California cannabis company Glass House Group is set to be acquired by a 2-year-old special acquisition company (SPAC) in a blockbuster $567 million deal aimed at creating California’s largest vertically integrated marijuana business.

According to a news release, Glass House Group will be listed on the Canadian NEO Exchange under the ticker symbol GLAS.U after the deal closes, which is expected to be in the first half of this year.

The transaction has a $1 billion equity valuation.

The deal also includes financing for the acquisition of two Glass House competitors: Retailer Element 7 and cultivator Southern California Greenhouse.

The new owner of Glass House Group will be Toronto-based Mercer Park Brand Acquisition Corp., a SPAC founded in 2019 with the goal of establishing a national marijuana brand.

By the first quarter of 2022, according to the release, Glass House is poised to gain another 17 retail locations by merging with Element 7 and will add to its cultivation footprint by another 5.5 million square feet by acquiring Southern California Greenhouse.

Mercer Park Chair Jonathan Sandelman said in the release that, as a result, “Glass House Group is poised to become the largest, vertically integrated brand-building platform in California.”

Sandelman also is CEO of Ayr Wellness, a multistate marijuana operator with offices in New York and Toronto.

The acquisition is the latest example of the newfound power of SPACs at work in the marijuana industry, which have become drivers of mergers and acquisition deals.

Glass House already runs more than 500,000 square feet of cultivation canopy and controls four retail shops.

The company plans to expand its wholesale cannabis business and is aiming to have products in roughly 700 California MJ stores.

The $567 million deal will include:

  • $325 million for the acquisition of Glass House Group.
  • $219 million for Southern California Greenhouse.
  • $24 million for the 17 store licenses from Element 7.

Marijuana Business Factbook projects nearly $45B US market by 2025

The U.S. recreational and medical marijuana markets are on a trajectory to reach up to $45.9 billion in annual sales by 2025, or as much as twice the level of sales projected for this year, according to the newly released 2021 Marijuana Business Factbook.

U.S. adult-use and medical cannabis sales in 2021 are expected to reach $22 billion-$26.4 billion.

The new Factbook, available now, examines in detail the impacts from new markets, ongoing legalization across the United States and the coronavirus pandemic.

The latest edition includes 41 charts and a state-by-state overview of regulations, taxes, market conditions and what to watch for.

“2020 was an important year in cannabis,” Marijuana Business Factbook Editor Jenel Stelton-Holtmeier said. “Many marijuana businesses were declared essential during the pandemic, and more states legalized cannabis markets. 2021 will see more states join in, and their programs are getting started faster than we’ve previously seen.”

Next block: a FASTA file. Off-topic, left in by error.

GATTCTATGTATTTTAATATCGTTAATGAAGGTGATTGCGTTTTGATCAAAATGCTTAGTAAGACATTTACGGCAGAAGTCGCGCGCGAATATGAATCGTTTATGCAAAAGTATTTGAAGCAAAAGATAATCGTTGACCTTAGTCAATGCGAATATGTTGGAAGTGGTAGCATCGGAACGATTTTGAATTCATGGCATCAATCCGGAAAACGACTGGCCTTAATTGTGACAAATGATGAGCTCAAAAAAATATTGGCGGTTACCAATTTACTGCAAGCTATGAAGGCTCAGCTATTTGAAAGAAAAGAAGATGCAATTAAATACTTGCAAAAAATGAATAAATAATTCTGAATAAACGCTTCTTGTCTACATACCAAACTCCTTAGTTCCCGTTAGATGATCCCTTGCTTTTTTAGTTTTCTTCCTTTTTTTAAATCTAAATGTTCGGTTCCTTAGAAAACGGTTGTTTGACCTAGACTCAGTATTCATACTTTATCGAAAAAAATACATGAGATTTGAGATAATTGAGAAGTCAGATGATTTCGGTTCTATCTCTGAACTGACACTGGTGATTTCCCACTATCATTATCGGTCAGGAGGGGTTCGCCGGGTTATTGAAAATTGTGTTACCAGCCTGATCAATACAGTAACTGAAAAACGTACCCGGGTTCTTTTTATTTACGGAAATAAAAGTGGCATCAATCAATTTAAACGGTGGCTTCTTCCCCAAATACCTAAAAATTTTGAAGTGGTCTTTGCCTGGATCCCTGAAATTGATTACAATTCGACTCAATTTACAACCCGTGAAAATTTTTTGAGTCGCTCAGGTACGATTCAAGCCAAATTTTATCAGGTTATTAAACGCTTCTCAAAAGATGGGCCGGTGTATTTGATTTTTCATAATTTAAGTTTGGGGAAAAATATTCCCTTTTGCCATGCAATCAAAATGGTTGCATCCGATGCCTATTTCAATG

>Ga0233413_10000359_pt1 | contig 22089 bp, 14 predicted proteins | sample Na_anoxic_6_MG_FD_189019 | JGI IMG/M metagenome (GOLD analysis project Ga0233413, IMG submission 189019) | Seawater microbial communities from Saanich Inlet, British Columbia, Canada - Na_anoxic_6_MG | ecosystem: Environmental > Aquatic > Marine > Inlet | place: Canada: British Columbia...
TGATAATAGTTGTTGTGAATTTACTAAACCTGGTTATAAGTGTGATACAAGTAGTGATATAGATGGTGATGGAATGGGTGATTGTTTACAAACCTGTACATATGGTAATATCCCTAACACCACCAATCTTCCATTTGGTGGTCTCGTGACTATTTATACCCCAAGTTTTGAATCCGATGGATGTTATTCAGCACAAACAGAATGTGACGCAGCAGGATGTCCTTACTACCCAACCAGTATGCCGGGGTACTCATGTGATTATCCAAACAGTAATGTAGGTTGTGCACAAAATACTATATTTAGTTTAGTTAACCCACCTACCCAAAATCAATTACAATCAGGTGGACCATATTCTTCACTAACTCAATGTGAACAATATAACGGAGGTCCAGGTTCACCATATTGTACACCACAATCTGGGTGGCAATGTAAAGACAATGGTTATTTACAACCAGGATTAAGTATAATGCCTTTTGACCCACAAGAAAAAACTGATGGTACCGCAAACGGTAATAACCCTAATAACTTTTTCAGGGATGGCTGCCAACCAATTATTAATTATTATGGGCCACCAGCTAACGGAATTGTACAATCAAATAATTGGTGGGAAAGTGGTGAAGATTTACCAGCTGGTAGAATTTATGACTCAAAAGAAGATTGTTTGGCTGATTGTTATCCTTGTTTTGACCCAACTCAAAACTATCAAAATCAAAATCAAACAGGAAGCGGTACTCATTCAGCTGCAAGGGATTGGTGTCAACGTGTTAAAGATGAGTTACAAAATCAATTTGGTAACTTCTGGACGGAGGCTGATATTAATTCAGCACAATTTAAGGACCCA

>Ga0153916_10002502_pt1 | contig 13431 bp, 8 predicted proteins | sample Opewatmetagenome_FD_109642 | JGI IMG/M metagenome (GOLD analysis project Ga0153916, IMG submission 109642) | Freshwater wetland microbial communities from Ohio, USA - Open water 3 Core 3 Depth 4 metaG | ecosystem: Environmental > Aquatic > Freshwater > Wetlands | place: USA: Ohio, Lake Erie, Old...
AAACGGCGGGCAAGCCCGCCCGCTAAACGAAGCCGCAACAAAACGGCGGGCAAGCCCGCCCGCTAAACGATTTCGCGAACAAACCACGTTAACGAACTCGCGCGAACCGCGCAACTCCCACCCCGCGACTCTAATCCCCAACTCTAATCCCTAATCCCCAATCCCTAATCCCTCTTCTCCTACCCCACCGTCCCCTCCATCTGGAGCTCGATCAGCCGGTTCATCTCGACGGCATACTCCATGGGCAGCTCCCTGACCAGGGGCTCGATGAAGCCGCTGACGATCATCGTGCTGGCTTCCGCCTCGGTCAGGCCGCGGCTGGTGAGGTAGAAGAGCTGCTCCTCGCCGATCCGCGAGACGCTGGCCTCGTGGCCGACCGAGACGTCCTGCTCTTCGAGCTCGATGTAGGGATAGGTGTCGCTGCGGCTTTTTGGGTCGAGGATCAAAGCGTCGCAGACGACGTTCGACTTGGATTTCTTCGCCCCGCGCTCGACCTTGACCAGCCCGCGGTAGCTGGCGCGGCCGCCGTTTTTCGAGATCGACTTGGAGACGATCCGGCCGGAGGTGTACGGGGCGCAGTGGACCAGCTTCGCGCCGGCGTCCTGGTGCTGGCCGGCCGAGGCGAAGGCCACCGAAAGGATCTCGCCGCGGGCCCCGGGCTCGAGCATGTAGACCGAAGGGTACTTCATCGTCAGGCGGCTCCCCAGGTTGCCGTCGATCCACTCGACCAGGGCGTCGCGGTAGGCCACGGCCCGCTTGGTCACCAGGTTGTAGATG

“There is no doubt that marijuana is big business,” added Chris Walsh, CEO of MJBizDaily.

“There is clear momentum for exponential growth, with New York and other states with dense populations starting legal sales.”

The ninth annual Factbook includes these key findings:

  • 100% of investors expect the industry to do better in 2021 than in 2020.
  • The cannabis industry will offer more than 400,000 full-time jobs in 2021.
  • An adult-use market in New York, the country’s financial hub, is expected to launch next year and reach annual sales of $2.5 billion by year five.

MJBizDaily’s annual Marijuana Business Factbook also provides these exclusive cannabis insights for investors, entrepreneurs and business owners:

  • Estimates of the U.S. cannabis industry’s total economic impact.
  • Comparisons of cannabis sales to those in other industries.
  • Annual revenue and operating costs for indoor cultivators.
  • Fastest-growing adult-use edibles and topicals.
  • 2020 revenue for cannabis retailers.
  • Global investment activity in the cannabis industry by company type and year.

For more information about the latest Marijuana Business Factbook or to download a copy, click here.

South Dakota high court to hear recreational cannabis case this month

The South Dakota Supreme Court is expected to hear the state’s voter-approved constitutional amendment to legalize recreational cannabis in April.

According to the Argus Leader of Sioux Falls, the high court will hear oral arguments in a challenge to the amendment on April 28.

This comes after attorneys representing the organization South Dakotans for Better Marijuana Laws appealed a lower-court ruling striking down the amendment.

In February, a district judge ruled the ballot measure was unconstitutional because it contained more than a single topic.

Then the South Dakota Attorney General’s Office dropped its defense of the adult-use marijuana amendment after earlier asserting in court that the initiative was constitutional.

Gov. Kristi Noem opposes the voter-approved effort to legalize marijuana and directed the lawsuit to try to kill the measure.

In addition, the governor is trying to add restrictions to the state’s medical cannabis program, which voters also approved.